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The Bay Gardener by Dr. Francis Gouin

Don’t rototill or cultivate yet

Rototilling, cultivating or even walking on wet soil destroys its structure. Yes spring is here, but frequent rains are keeping our gardens wet. There is a tendency for many beginning gardeners to spade or till when soils are sometimes muddy. But when wet soils are disturbed, the soil’s structure is destroyed, and it then dries with large, hard lumps.     You will also destroy the soil’s structure if you work it when it is bone dry.

Monthly dunkings will keep them moist all the way through

A reader called to ask if she could visit me with a large houseplant she purchased last summer. It was dropping most of its leaves, and the margins of the remaining leaves were turning brown.

These trees flourish after heavy pruning

Hollies can be butchered to near death and come back like gangbusters. Last year I did a pruning demonstration for a group of nurserymen to show how severely hollies could be pruned without killing them. I pruned American holly, Japanese holly and Burford holly.

Now’s the time to prepare your fruit trees and berry bushes

Fruit quality and size are based not on the amount or kind of fertilizer you apply but on how well you prune the plants in the spring before they bloom. You should be pruning your apple, peach, nectarine, apricot, pear and cherry trees now, as well as your blueberry, raspberry and blackberry shrubs.

Help needed in avoiding white core at tomato-ordering time

Have you ever sliced open a tomato and found one or two white spots, from the size of a pea to the size of a dime, in the flesh near the stem end of the fruit?     Several Bay Weekly readers have brought the problem to my attention, and it seems it was quite common this past summer in many home gardens. One home gardener noticed that the white core problem was rampant even when the plants were irrigated and asked why I had not written about it.

I prefer mine straight

I have been asked by several gardeners to respond to the use of compost tea.         I have spent nearly 40 years researching composting and the use of compost for growing plants. As a result of many successes, I cannot over-emphasize the benefits of using compost in gardening.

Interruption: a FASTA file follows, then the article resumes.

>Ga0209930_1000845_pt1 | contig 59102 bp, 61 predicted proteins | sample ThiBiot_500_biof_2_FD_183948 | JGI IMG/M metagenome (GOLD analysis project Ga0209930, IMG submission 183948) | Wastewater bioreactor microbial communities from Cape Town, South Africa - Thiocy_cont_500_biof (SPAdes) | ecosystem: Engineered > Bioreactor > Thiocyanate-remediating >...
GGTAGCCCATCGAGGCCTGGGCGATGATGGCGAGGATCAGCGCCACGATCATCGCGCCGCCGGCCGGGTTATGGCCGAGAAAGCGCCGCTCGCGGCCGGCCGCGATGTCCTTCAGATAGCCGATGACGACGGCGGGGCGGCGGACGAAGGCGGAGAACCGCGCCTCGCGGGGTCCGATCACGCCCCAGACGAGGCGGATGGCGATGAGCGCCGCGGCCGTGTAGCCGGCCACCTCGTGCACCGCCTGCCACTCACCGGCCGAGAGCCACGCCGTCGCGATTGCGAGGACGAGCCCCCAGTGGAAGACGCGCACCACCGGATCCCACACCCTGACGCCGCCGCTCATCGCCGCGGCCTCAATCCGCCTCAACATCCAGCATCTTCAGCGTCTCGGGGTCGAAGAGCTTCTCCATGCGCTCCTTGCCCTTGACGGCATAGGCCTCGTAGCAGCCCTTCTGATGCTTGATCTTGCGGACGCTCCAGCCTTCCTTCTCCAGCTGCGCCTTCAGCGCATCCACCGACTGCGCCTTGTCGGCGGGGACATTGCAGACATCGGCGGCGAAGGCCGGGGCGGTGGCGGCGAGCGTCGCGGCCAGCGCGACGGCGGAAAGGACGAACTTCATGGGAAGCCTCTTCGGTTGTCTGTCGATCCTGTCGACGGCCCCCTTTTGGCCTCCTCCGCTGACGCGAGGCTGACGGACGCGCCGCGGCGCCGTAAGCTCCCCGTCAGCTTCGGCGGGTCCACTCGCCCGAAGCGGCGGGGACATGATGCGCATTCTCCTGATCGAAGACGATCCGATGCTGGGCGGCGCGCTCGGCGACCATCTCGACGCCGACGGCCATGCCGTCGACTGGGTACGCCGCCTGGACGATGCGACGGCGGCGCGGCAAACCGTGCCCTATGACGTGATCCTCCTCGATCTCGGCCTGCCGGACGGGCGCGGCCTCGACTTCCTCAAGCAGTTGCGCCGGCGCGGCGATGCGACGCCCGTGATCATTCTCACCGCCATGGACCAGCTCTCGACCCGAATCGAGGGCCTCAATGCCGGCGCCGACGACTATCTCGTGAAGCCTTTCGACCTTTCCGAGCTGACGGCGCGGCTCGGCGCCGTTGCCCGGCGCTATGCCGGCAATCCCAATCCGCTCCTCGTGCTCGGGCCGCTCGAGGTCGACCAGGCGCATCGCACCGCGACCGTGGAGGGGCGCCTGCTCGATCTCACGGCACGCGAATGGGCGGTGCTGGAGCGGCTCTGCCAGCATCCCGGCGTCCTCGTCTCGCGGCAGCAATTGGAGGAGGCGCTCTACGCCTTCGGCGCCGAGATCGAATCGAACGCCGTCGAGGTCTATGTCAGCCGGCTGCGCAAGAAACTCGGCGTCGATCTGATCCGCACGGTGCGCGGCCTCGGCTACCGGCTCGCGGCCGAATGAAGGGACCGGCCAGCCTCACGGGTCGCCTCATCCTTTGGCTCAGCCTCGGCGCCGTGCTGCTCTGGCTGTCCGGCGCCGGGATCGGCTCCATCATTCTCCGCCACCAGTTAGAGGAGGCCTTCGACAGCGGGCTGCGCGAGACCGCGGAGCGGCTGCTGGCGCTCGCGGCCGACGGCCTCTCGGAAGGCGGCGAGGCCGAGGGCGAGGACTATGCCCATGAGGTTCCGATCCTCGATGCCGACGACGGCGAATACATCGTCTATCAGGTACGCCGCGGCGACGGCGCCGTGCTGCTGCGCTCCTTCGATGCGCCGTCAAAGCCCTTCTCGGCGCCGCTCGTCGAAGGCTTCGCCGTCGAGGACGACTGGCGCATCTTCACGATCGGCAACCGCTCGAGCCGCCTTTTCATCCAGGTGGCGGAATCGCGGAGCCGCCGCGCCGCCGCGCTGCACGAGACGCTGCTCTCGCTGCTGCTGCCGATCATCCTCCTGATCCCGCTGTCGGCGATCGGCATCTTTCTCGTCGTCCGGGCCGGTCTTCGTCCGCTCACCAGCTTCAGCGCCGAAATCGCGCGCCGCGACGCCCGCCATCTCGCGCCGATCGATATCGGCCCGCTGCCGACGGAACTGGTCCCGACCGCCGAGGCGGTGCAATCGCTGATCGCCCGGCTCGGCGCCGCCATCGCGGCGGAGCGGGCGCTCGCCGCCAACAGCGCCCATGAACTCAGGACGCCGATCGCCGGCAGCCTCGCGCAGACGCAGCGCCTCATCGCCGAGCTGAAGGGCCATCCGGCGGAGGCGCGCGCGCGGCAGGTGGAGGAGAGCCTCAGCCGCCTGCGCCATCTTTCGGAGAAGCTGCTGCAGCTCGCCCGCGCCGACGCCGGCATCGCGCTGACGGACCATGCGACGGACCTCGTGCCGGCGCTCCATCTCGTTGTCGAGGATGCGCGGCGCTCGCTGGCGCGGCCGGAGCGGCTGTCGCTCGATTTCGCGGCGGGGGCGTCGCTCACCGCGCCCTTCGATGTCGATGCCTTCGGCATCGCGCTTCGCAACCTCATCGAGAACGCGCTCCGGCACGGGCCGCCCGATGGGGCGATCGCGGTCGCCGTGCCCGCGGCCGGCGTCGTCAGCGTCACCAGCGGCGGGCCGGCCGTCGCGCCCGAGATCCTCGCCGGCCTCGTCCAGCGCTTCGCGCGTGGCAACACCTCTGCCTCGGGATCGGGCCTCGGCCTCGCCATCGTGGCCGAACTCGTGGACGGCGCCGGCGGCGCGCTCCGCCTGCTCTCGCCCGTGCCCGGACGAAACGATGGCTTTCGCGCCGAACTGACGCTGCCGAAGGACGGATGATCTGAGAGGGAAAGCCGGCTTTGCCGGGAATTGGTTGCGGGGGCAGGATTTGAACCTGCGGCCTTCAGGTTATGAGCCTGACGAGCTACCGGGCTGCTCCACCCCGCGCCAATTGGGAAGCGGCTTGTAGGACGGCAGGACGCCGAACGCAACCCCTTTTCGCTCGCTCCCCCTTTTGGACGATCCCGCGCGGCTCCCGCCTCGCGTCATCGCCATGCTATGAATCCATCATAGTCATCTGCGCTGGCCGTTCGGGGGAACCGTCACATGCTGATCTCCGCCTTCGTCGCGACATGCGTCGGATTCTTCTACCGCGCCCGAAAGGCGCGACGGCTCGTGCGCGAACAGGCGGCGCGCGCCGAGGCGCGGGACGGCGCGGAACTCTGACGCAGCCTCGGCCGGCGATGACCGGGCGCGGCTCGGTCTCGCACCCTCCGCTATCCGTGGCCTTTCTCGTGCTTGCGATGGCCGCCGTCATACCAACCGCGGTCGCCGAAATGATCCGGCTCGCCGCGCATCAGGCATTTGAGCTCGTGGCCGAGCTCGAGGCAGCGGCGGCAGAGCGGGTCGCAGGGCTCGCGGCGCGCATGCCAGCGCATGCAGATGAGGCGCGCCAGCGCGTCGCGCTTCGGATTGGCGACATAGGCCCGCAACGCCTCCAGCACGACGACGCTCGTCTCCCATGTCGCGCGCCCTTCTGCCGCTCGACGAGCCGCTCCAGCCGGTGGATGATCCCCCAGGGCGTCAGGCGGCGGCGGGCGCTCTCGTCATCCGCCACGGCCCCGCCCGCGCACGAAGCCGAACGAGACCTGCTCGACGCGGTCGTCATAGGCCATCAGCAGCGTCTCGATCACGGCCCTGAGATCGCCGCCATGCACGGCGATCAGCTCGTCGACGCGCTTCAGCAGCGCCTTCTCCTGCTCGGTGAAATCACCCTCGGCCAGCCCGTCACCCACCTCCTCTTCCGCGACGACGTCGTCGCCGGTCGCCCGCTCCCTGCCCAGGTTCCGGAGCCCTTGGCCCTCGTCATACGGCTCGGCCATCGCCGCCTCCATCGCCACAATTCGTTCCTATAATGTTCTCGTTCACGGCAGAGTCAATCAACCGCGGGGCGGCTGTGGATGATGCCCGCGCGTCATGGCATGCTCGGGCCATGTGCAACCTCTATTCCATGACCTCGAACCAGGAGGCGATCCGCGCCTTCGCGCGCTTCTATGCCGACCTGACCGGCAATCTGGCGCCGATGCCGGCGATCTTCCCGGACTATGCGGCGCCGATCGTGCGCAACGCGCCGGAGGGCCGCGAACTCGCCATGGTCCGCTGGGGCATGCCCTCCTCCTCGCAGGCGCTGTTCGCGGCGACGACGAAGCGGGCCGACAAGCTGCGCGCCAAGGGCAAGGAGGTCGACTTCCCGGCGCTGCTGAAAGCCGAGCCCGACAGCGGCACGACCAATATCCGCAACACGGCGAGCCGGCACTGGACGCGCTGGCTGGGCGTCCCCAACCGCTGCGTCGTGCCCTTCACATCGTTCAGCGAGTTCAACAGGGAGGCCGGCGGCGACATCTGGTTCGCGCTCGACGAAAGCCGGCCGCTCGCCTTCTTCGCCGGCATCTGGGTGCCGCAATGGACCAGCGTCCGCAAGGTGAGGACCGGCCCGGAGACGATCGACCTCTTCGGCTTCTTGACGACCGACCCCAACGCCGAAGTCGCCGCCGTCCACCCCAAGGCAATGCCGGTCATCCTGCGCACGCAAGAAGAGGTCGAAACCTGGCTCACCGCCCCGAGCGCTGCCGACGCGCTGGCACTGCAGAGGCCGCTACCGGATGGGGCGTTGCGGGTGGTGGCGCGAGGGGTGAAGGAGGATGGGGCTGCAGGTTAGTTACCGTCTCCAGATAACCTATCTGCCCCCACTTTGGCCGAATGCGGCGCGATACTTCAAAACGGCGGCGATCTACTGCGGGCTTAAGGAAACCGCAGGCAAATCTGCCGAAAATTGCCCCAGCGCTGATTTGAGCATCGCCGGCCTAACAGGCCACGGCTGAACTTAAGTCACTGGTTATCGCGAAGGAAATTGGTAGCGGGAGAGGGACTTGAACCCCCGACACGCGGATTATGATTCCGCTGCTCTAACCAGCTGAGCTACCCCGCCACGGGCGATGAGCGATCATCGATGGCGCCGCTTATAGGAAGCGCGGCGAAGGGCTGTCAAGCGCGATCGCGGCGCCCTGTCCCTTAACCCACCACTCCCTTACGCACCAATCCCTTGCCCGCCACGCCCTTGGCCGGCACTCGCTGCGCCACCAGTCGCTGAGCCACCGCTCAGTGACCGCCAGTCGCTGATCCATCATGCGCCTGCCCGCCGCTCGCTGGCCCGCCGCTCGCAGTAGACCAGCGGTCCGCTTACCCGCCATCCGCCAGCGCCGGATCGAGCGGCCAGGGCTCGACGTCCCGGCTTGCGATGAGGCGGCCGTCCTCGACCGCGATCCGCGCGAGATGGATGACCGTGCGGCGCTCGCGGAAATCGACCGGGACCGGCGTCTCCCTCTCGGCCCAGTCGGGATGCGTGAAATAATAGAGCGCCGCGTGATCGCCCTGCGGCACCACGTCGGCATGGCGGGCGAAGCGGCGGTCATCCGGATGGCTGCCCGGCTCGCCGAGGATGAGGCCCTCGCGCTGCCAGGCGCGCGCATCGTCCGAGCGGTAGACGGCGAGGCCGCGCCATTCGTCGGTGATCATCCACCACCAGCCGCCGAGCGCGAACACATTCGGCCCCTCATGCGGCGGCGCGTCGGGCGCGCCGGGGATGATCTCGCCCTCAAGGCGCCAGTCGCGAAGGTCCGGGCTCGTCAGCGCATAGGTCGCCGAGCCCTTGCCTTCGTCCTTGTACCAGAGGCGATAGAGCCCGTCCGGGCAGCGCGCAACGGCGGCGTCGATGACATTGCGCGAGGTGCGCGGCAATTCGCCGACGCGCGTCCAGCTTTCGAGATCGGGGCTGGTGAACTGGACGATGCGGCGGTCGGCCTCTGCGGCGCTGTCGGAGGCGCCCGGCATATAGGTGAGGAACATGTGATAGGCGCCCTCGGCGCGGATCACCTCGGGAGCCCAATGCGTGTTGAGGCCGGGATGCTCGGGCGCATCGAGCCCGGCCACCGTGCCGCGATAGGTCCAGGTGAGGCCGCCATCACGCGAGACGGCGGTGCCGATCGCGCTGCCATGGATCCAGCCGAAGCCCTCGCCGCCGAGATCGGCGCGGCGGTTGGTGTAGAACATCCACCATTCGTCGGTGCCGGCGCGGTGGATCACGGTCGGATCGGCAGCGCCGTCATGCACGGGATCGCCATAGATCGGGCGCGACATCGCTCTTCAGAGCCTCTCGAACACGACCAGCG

True or false: Oak is the best wood to burn.

As more and more people are using firewood for heating their homes, I am often asked about differences between hardwoods. Yes, there are differences. There are soft hardwoods and there are hard hardwoods.

Black walnut trees don’t mind bulbs and ground cover, but they kill competing broadleaf species

The black walnut is a unique tree. It selects its neighbors and wipes out its competition. The roots, bark, wood, leaves and husks of the black walnut contain an enzyme called juglanace. This enzyme remains in the tissues until they are decomposed beyond recognition. The horticultural term used to describe the competition-controlling properties of black walnut is allelopathic response.

They work for you; now it’s time to work on them

Now is the time to care for your lawn and garden tools. Sharpen the lawnmower blades, drain and replace the engine oil, replace or clean the sparkplug and blow the dust and dirt from the cooling fins.

Use the ash from your fires to help your garden grow

Wood ash is a great source of calcium and potassium, also providing some phosphorus and lots of essential trace elements. A 12-quart pail full of fine wood ash can be spread over at least 100 square feet of garden soil. Make certain that the ash is cool before spreading, especially if the soil is covered with dry leaves.